Loss of smell, taste added to list of coronavirus symptoms
SEOUL, May 11 (Yonhap) -- South Korea's health authorities said Monday that the loss of smell and taste are among the key clinical symptoms associated with the novel coronavirus as the country tries to stem the spread of the infectious disease amid a spike in new cases linked to bars and clubs in Seoul.
In its latest revision to the country's COVID-19 response manual, the Korea Centers for Disease Control and Prevention (KCDC) said the inability to smell and a diminished sense of taste can be indications that a person has been infected with COVID-19.
It also officially said that headaches, chills and muscle cramps can indicate a coronavirus infection.
In the past, only fever, coughing, shortness of breath, sore throat and pneumonia were listed as physical signs of the illness.
After having successfully controlled the epidemic, the country reported yet another cluster of infections linked to nightclubs and bars in Seoul's trendy Itaewon district.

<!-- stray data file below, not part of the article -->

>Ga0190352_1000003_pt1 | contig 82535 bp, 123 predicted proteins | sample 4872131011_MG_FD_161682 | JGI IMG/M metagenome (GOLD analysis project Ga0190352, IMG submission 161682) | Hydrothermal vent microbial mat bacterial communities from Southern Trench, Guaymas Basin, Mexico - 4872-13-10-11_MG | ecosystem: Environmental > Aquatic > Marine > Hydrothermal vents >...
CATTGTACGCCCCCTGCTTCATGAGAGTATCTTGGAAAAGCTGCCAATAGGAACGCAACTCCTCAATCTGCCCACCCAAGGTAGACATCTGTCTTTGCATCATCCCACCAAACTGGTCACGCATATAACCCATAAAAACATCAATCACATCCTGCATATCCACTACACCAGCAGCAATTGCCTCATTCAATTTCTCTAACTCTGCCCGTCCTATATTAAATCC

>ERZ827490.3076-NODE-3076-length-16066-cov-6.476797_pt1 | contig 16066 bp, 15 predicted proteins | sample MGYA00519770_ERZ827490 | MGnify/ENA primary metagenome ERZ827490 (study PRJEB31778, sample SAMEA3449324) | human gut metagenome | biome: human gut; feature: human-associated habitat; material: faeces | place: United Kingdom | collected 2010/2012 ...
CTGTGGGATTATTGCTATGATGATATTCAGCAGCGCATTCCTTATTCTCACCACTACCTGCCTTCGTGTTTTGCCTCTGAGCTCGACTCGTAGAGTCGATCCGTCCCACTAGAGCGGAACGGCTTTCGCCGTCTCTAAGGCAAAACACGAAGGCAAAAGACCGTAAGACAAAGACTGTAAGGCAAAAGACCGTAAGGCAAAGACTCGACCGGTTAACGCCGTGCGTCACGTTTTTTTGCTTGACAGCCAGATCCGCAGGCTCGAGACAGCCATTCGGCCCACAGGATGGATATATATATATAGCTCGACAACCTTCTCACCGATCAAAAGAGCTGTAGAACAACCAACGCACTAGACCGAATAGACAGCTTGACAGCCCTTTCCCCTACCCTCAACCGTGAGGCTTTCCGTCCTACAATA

So far, 86 virus cases have been traced to Itaewon facilities, with authorities trying to find and test possibly thousands of people who visited such establishments. As of Monday, South Korea has confirmed 10,909 cases and 256 deaths from the pandemic.
"The changes reflect clinical data collected so far, and people showing these kinds of symptoms need to be checked," Jeong Eun-kyeong, director of the public health agency, stressed at a news briefing.
She said that front-line doctors are encouraged to administer coronavirus tests on people they suspect may be infected.
The latest update comes as the U.S. Center for Disease Control and Prevention already said that prolonged chills, muscle cramps and migraines are telltale signs of the coronavirus.
In addition to adding more symptoms to its guidelines, the KCDC said it will tighten rules on releasing people in quarantine.
The move comes as scores of people who were released after undergoing repeated tests and showing no outward symptoms tested positive for COVID-19 later on.
The health agency said the revised guidelines only allow people to be released if they meet all set preconditions, like passing tests and showing no symptoms of the virus for seven days.
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